When you visit your health care provider these days, one of the first things you may be asked to do is “reconcile your medications.” That fancy term always makes me think that we need an attorney or a judge to mediate the negotiation that is to take place. Fortunately, legal experts are not necessary for this process! Medication reconciliation is defined as a formal process of identifying every medication a patient is taking (including prescriptions and over-the-counter drugs, herbal supplements and vitamins) and using that list to make sure you, the patient, are provided with the correct medications. Why has this become such an important thing to do?
One reason is because a recent study has shown that, after an initial hospitalization, 1 in 5 Medicare patients needs to be re-admitted to the hospital within the first 30 days after discharge. Often, the underlying cause for this readmission is that the patient has been taking his medications incorrectly. Moreover, half of these readmitted patients did not have a follow-up visit with their primary care provider before they were readmitted, where medication confusion or errors due to the transition in care could have been discovered.
Transitions between home, hospital and nursing home or rehab represent a very dangerous time for patients because things can and do go wrong. Somewhere along the line in these critical transitions, medications may not be completely and accurately reconciled or explained to the patient. After going home, the patient ends up taking an incorrect combination of what has been prescribed. Without medication reconciliation, this combination of current medications, prior medications, and over-the-counter medications can interfere with the patient’s recovery or even lead to adverse reactions.
How do these mistakes happen? When a patient is admitted to the hospital the doctor caring for him may have a list of medications from the patient’s primary care provider but also perhaps a second list which the patient carries with him. Often, these two lists are not the same. The admitting physician needs to make the best decision possible at the time to sort out the differences in these lists when she writes the admitting orders. Furthermore, in the hospital, the medications the patient has been taking at home are often changed by the pharmacy to a different medication in the same class. This “auto-substitution” is done only when it will not make a difference in the patient’s treatment and care.
Then, when the time comes to send the patient home, the discharging physician develops a new list of medications. Usually the hospital-based physician reverses the auto-substitutions that took place in the hospital back to the medications the patient was taking at home, possibly adjusting the number of pills to be taken. However, often there are new medications that were added while in the hospital. What can be especially confusing to the patient and his family is that the medications may be written in the generic form rather than the brand name with which they are familiar. This can be confusing because the patient may think that this is a new medication when it is not — the patient may think he still takes the old one from home plus the new one on the list. The result is the patient may inadvertently double-dose himself with powerful medications, sometimes with disastrous consequences.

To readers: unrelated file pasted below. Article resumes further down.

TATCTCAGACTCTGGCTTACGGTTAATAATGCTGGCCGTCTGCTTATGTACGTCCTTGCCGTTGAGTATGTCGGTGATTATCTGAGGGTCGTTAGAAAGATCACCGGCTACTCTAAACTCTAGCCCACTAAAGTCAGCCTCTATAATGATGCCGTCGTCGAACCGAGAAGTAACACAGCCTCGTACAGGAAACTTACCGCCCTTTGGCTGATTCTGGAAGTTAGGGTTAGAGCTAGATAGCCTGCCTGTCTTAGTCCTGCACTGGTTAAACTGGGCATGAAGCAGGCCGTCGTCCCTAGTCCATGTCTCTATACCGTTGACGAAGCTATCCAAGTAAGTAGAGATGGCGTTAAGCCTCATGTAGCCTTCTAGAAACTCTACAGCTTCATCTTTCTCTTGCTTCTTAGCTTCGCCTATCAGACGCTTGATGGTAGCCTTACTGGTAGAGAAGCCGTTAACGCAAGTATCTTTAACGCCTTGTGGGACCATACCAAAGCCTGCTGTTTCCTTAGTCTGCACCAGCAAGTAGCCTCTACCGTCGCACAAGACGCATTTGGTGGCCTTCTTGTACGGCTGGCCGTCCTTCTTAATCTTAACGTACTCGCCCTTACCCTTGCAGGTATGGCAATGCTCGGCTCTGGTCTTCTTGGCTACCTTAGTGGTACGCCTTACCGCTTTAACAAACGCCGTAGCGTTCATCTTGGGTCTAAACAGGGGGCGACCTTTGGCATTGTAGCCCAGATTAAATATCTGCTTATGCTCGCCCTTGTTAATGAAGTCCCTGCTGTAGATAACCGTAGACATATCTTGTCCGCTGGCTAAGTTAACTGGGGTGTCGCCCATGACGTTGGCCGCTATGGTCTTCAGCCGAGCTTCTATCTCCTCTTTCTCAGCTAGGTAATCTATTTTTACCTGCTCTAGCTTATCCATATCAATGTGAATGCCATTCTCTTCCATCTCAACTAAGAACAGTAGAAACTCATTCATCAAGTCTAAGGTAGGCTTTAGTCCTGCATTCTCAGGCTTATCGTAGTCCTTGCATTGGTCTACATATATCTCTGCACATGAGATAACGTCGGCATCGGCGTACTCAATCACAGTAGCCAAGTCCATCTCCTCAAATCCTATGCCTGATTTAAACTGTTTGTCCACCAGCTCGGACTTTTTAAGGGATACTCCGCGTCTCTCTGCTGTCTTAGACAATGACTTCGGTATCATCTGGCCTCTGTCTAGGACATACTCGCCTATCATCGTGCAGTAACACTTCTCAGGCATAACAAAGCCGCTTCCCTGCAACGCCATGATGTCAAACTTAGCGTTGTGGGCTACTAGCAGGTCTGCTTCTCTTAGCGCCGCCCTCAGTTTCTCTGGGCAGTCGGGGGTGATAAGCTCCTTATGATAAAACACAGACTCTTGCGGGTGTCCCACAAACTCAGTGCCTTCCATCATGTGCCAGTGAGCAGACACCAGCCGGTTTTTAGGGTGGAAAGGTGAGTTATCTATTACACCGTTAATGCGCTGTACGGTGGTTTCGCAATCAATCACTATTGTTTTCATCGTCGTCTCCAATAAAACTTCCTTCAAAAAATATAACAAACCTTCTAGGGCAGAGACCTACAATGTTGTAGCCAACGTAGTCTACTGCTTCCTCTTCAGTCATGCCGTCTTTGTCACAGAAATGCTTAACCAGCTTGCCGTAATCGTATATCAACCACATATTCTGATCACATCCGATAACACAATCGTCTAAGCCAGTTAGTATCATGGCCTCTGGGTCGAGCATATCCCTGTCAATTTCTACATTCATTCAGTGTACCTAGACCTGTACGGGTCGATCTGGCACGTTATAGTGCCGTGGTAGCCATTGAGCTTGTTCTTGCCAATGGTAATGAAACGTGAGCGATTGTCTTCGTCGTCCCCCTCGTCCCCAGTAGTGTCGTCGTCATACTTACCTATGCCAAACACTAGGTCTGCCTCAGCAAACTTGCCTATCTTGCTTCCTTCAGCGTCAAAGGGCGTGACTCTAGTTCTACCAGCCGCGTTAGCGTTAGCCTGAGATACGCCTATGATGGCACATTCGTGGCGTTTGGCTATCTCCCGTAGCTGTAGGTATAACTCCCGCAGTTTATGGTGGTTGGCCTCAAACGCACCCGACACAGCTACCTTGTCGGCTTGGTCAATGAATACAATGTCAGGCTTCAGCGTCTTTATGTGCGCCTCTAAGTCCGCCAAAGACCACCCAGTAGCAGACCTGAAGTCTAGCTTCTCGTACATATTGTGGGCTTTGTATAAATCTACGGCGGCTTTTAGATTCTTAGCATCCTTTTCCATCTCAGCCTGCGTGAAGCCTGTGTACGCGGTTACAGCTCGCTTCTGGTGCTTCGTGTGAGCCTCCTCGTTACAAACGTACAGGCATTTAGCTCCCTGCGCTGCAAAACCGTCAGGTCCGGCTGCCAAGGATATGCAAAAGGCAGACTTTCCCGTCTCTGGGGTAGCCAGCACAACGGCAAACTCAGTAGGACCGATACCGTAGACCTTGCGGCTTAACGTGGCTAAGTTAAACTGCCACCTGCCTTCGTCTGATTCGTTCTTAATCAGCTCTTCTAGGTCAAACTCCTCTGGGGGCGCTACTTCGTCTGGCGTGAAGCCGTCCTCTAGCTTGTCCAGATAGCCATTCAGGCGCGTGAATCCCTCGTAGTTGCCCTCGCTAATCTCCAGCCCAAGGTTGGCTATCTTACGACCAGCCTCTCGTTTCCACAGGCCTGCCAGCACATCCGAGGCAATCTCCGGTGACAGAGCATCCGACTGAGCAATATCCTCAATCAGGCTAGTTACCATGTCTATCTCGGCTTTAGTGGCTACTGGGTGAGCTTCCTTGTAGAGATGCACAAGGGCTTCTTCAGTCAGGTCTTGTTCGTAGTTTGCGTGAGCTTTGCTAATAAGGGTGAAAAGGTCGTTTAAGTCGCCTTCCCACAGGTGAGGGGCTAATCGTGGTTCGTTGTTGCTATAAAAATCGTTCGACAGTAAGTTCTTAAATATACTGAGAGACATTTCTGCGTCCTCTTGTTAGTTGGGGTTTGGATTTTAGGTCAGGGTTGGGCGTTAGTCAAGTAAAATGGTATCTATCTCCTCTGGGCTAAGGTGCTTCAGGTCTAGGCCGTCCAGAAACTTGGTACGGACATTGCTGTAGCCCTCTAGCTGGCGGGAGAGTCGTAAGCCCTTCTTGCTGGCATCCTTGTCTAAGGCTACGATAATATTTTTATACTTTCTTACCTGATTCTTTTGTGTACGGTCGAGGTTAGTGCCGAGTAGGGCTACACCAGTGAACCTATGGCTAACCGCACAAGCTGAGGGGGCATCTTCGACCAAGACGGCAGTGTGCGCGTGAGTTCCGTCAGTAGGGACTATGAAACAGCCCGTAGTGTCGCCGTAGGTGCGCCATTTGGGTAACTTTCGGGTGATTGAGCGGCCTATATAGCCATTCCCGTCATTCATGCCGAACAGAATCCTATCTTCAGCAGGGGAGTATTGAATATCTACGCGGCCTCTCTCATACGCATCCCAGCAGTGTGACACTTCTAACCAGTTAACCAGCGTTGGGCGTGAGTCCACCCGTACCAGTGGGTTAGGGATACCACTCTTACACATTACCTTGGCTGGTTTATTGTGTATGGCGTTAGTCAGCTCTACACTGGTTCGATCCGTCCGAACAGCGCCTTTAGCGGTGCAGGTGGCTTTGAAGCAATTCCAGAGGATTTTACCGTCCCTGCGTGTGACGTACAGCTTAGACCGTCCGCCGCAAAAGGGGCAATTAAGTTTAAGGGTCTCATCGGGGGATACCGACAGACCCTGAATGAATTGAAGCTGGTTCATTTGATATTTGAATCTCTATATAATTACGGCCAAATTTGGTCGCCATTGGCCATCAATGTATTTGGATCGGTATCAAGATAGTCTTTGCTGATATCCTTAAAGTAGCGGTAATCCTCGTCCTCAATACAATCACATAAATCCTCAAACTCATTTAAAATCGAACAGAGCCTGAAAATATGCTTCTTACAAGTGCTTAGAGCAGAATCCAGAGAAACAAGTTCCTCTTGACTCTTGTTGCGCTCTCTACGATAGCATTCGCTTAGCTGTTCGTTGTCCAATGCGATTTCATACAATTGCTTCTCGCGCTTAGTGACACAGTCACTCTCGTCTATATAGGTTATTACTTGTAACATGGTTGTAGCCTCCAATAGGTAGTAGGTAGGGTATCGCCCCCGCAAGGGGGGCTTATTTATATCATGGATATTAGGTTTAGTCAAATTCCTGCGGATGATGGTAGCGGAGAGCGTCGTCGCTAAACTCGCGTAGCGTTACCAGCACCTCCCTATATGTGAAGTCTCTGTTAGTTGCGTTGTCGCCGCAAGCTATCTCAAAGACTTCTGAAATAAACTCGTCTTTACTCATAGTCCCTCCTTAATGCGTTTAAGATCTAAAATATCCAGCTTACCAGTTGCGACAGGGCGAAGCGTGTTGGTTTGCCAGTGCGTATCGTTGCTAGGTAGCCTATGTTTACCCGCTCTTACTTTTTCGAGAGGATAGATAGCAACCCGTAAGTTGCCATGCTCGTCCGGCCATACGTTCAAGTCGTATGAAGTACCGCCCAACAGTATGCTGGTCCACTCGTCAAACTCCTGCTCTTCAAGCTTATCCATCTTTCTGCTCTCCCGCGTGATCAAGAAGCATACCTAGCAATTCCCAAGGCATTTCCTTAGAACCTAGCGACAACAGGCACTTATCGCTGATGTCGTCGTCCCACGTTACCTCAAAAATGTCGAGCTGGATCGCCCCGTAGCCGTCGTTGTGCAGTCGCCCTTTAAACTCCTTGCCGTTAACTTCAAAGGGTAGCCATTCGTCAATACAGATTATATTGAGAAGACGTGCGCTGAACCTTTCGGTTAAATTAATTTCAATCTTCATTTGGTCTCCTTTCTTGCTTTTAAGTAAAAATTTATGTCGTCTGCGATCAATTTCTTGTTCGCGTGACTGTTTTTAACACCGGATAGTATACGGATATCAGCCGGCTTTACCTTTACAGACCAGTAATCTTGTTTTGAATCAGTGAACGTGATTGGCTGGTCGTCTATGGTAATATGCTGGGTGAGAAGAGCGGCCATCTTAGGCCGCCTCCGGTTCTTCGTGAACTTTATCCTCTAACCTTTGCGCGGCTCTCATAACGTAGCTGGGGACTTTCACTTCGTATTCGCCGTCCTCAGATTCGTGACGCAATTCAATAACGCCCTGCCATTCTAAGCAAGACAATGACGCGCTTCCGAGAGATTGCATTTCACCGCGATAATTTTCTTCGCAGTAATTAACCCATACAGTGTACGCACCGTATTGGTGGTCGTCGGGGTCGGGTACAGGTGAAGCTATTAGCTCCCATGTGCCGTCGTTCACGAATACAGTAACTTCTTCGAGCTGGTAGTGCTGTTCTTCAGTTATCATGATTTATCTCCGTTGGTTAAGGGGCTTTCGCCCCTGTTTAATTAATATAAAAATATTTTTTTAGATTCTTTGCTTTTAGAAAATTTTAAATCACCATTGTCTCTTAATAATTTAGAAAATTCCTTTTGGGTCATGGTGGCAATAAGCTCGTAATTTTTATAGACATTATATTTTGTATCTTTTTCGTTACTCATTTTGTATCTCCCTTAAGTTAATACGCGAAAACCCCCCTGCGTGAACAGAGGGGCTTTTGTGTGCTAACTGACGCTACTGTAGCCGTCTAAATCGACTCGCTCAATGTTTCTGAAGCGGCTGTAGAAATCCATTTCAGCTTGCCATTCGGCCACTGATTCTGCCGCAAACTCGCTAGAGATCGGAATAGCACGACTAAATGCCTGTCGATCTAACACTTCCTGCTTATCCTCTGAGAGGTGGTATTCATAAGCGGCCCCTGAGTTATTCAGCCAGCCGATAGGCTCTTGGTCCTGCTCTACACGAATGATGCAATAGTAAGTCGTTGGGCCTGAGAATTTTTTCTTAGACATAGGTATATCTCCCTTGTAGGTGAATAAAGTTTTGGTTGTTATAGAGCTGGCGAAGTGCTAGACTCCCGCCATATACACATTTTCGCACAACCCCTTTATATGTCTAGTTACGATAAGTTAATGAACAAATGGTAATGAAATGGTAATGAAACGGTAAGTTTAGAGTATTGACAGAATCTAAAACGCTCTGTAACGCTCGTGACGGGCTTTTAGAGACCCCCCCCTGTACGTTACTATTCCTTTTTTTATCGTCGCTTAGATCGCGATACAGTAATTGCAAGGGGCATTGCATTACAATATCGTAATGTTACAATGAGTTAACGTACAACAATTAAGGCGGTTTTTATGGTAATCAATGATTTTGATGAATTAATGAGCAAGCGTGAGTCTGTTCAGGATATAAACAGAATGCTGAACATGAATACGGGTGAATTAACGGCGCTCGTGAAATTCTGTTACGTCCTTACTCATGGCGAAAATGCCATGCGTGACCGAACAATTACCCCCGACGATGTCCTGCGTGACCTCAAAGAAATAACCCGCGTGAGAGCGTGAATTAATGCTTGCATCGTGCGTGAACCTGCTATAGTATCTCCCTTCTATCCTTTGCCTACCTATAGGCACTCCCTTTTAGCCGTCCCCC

To try to prevent these dangerous occurrences, health care providers in the hospital and chronic care facility implement the process of medication reconciliation on every admission and discharge. In addition, the primary care provider should perform medication reconciliation during the patient’s first visit back in their office. A more recent development has been to have nurse care managers or clinical pharmacists, working under the supervision of the primary care providers, call the patients within a day or two of discharge and attempt to perform medication reconciliation over the phone.
Whenever a patient finally does get home from the hospital or rehab facility, however, it is important he see his primary care provider within a few days if at all possible. This will help insure that medical reconciliation happens and that the patient won’t end up being the 1 in 5 that is readmitted due to medication problems. It is a good idea to make this visit a “brown bag” visit in which the patient brings in all his medications, new and old, to be sure he is taking the correct medications and correct doses.
So, when your provider’s office staff tells you that you need to have your medications reconciled, be thankful. It means they are trying to take good care of you. Being sure you are taking the medications you are supposed to take, in the correct dose, at the right time is critically important to your health and well being.
Dr. Robert Allen is the executive medical director of Penobscot Community Health Care in Bangor.